Eight Categories for the New Testament Use of the Old Testament

Michael Vlach has a helpful post here on eight ways that the New Testament uses the Old Testament.

Jan 1, 2017

Are We Misusing the Term Intertextuality?

This article by Russell Meek on intertextuality is a couple of years old but is worth reading. It is a great reminder of the dangers of using/misusing terms without understanding the presuppositions that undergird them.

HT: James Hamilton

Dec 31, 2016

Latest Issue of Review of Biblical Literature

The latest issue of Review of Biblical Literature is out. Reviews can be accessed by clicking the links below but unfortunately you must be a SBL member.

Miriam Bier
‘Perhaps There Is Hope’: Reading Lamentations as a Polyphony of Pain, Penitence, and Protest
Reviewed by Amy C. Cottrill

Tony Burke, ed.
Forbidden Texts on the Western Frontier: The Christian Apocrypha from North American Perspectives: Proceedings from the 2013 York University Christian Apocrypha Symposium
Reviewed by Julia Snyder

Nancy L. deClaissé-Walford, ed.
The Shape and Shaping of the Book of Psalms: The Current State of Scholarship
Reviewed by John E. Anderson

Susan E. Hylen
A Modest Apostle: Thecla and the History of Women in the Early Church
Reviewed by Kate Wilkinson

Richard Kalmin
Migrating Tales: The Talmud’s Narratives and Their Historical Context
Reviewed by Rivka Ulmer

Duane Litfin
Paul’s Theology of Preaching: The Apostle’s Challenge to the Art of Persuasion in Ancient Corinth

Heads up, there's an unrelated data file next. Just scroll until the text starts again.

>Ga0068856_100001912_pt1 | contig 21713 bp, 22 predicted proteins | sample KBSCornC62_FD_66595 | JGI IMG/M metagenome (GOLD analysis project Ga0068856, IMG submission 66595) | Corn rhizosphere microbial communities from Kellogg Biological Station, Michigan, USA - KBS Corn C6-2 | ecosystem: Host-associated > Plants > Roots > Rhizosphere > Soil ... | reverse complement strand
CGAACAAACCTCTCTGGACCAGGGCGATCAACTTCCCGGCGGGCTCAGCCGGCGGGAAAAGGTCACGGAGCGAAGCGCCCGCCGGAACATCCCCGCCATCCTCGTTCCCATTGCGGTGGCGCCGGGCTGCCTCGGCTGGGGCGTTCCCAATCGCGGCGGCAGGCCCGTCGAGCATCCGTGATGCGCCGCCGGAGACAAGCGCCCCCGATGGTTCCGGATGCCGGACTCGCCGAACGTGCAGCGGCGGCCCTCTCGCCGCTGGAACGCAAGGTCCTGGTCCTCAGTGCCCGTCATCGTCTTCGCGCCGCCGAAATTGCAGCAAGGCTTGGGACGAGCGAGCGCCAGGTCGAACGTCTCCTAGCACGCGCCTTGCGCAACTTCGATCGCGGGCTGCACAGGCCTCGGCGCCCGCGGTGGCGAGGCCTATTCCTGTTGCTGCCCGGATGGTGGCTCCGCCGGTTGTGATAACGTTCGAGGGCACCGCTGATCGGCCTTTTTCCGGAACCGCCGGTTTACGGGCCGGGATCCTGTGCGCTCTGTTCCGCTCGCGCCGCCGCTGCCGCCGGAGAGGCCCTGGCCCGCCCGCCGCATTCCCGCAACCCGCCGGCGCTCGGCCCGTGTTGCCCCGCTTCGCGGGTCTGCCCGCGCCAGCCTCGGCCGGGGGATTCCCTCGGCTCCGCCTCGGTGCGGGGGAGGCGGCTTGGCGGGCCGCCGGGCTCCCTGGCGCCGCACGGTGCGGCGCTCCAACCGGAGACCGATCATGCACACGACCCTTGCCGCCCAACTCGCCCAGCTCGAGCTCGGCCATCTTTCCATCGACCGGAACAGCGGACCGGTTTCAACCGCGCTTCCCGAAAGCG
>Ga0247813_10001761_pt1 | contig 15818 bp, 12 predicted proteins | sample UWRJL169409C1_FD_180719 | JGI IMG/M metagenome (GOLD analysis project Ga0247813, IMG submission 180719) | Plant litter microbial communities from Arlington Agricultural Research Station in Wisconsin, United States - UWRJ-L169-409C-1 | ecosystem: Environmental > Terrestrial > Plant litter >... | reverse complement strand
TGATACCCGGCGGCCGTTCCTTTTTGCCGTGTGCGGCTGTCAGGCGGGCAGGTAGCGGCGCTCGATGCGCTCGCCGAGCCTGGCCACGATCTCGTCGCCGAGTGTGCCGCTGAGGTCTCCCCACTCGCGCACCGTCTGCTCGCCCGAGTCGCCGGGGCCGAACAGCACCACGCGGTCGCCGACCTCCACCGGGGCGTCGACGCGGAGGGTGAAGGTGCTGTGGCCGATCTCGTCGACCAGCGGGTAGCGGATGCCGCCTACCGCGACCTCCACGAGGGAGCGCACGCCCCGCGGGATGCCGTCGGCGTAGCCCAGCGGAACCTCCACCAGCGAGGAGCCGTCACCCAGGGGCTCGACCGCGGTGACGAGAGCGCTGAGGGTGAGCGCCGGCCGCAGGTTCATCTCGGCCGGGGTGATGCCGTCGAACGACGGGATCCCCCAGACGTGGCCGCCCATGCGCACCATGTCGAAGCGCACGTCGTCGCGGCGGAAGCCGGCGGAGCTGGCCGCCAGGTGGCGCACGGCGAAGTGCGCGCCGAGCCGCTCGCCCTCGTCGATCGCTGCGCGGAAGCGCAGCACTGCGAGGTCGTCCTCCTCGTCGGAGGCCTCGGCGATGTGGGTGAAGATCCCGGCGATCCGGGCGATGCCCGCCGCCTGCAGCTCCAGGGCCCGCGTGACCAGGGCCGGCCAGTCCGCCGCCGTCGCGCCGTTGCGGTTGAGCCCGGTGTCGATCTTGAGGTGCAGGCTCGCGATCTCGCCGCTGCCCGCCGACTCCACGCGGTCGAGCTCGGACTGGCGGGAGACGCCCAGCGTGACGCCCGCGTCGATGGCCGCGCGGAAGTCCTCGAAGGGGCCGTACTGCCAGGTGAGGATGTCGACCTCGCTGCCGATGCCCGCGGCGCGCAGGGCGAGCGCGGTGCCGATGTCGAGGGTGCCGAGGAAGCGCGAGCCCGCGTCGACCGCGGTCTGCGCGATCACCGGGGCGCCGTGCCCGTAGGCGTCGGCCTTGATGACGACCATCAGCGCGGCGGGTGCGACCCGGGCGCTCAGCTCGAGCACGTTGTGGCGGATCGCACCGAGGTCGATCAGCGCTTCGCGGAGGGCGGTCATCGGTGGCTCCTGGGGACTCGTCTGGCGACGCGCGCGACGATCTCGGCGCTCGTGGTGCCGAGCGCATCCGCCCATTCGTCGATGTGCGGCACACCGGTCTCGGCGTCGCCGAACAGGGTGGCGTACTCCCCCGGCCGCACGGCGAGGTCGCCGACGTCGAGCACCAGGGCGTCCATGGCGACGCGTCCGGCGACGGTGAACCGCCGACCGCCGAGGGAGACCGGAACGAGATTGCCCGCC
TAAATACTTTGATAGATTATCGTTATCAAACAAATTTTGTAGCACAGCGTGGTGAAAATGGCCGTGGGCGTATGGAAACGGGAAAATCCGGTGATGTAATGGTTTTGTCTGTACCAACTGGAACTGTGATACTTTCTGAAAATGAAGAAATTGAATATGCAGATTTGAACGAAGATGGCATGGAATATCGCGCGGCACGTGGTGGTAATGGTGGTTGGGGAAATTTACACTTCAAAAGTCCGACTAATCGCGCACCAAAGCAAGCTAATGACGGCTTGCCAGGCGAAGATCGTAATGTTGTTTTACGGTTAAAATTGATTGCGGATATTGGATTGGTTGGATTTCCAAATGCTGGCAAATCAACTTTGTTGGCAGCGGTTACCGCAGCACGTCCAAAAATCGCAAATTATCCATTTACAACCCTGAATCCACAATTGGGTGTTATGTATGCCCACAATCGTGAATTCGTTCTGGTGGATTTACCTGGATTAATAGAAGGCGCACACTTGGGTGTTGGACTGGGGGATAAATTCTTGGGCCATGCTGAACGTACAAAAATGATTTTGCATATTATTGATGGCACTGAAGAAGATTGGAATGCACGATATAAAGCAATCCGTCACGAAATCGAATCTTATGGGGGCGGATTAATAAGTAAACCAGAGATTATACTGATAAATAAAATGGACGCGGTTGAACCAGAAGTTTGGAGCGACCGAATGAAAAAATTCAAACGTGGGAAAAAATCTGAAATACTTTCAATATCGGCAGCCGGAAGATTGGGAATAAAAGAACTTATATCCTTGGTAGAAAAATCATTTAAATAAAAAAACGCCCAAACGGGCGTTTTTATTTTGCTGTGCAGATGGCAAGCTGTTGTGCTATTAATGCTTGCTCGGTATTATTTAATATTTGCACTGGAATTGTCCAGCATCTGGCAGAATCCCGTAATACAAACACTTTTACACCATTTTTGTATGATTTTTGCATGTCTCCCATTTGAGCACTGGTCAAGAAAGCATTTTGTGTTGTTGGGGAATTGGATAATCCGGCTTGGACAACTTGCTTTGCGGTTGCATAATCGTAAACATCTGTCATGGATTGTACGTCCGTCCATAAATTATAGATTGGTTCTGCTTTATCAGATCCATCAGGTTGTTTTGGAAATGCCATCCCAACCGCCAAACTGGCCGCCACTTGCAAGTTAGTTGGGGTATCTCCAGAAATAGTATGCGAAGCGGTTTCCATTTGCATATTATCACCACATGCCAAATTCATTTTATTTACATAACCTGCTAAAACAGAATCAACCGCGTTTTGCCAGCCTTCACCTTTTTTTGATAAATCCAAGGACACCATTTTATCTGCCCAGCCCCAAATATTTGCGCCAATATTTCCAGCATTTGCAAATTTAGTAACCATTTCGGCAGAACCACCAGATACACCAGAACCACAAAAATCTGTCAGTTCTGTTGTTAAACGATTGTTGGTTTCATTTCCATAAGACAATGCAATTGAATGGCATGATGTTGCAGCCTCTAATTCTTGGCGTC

Reviewed by James W. Thompson

Alicia D. Myers and Bruce G. Schuchard, eds.
Abiding Words: The Use of Scripture in the Gospel of John
Reviewed by Inhee C. Berg

Manfred Oeming and Konrad Schmid
Job’s Journey: Stations of Suffering
Reviewed by Katharine Dell

Donald W. Parry and Emanuel Tov
The Dead Sea Scrolls Reader, Second Edition, Revised and Expanded
Reviewed by Peter Porzig

Leo G. Perdue and Warren Carter; Coleman A. Baker, ed.
Israel and Empire: A Postcolonial History of Israel and Early Judaism
Reviewed by Steed Vernyl Davidson

Adele Reinhartz
Caiaphas the High Priest
Reviewed by Arie W. Zwiep

Jeremy Schipper
Ruth: A New Translation with Introduction and Commentary
Reviewed by George Savran

V. George Shillington
An Introduction to the Study of Luke-Acts
Reviewed by James M. Morgan

Daniel Lynwood Smith
Into the World of the New Testament: Greco-Roman and Jewish Texts and Contexts
Reviewed by Troy M. Troftgruben

Werner Zager
Jesusforschung in vier Jahrhunderten: Texte von den Anfängen historischer Kritik bis zur “dritten Frage” nach dem historischen Jesus
Reviewed by Stephan Witetschek

Dec 30, 2016

Another List of Archaeological Discoveries in 2016

A few days ago, I posted on Christianity Today's list of top ten Bible-related archaeological discoveries in 2016. Now Haaretz here has a list of the best archaeological discoveries in Israel for 2016.

Dec 29, 2016

The Earliest Synagogue in Israel?

Carl Rasmussen has an interesting discussion and photos of an ancient synagogue, perhaps the oldest discovered. You can about it here.

Dec 28, 2016

Christianity Today's Top 10 Biblical Archaeology Discoveries of 2016

Godon Govier at Christianity Today lists and discusses the top ten biblical archaeology discoveries of 2016 here.